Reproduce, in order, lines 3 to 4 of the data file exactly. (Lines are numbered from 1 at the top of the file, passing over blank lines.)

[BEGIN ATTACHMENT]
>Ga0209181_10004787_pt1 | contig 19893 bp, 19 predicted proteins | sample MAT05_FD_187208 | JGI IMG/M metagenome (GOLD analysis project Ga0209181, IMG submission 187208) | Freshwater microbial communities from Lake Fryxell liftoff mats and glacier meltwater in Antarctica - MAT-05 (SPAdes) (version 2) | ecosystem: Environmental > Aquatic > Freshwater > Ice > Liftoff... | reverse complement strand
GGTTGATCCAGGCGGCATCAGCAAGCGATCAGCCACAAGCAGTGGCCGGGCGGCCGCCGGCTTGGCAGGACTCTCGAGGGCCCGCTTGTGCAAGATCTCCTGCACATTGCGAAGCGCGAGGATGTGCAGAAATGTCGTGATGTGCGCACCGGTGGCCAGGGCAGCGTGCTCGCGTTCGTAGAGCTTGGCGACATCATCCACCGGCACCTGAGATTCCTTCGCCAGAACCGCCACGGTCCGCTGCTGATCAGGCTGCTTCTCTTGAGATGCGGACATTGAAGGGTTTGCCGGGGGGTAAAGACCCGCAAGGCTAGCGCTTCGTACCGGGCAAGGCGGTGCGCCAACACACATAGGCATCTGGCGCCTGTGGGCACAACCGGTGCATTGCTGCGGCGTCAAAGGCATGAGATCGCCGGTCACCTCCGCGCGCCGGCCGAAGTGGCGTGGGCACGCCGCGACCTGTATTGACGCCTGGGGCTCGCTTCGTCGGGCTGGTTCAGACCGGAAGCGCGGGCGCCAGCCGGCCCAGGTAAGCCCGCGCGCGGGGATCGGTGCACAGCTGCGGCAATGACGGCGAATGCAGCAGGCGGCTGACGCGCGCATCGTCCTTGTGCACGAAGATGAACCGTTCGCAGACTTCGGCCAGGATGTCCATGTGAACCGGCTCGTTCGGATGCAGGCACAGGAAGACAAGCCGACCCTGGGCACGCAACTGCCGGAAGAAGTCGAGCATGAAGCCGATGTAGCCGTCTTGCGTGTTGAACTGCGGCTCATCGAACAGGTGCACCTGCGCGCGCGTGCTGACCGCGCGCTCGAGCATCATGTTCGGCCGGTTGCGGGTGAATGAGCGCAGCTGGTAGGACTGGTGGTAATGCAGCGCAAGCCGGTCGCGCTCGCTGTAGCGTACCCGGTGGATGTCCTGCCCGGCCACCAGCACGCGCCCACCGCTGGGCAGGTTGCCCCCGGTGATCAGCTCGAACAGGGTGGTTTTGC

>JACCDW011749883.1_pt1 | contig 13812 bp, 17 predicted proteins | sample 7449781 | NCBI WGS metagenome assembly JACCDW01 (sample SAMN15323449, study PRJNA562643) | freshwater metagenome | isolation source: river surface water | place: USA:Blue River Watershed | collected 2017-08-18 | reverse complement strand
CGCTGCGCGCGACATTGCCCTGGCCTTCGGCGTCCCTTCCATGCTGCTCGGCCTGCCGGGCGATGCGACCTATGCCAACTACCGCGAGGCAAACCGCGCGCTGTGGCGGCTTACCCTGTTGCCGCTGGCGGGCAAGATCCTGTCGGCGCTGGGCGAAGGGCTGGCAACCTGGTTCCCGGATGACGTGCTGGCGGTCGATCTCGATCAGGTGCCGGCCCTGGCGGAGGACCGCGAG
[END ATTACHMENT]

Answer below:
>JACCDW011749883.1_pt1 | contig 13812 bp, 17 predicted proteins | sample 7449781 | NCBI WGS metagenome assembly JACCDW01 (sample SAMN15323449, study PRJNA562643) | freshwater metagenome | isolation source: river surface water | place: USA:Blue River Watershed | collected 2017-08-18 | reverse complement strand
CGCTGCGCGCGACATTGCCCTGGCCTTCGGCGTCCCTTCCATGCTGCTCGGCCTGCCGGGCGATGCGACCTATGCCAACTACCGCGAGGCAAACCGCGCGCTGTGGCGGCTTACCCTGTTGCCGCTGGCGGGCAAGATCCTGTCGGCGCTGGGCGAAGGGCTGGCAACCTGGTTCCCGGATGACGTGCTGGCGGTCGATCTCGATCAGGTGCCGGCCCTGGCGGAGGACCGCGAG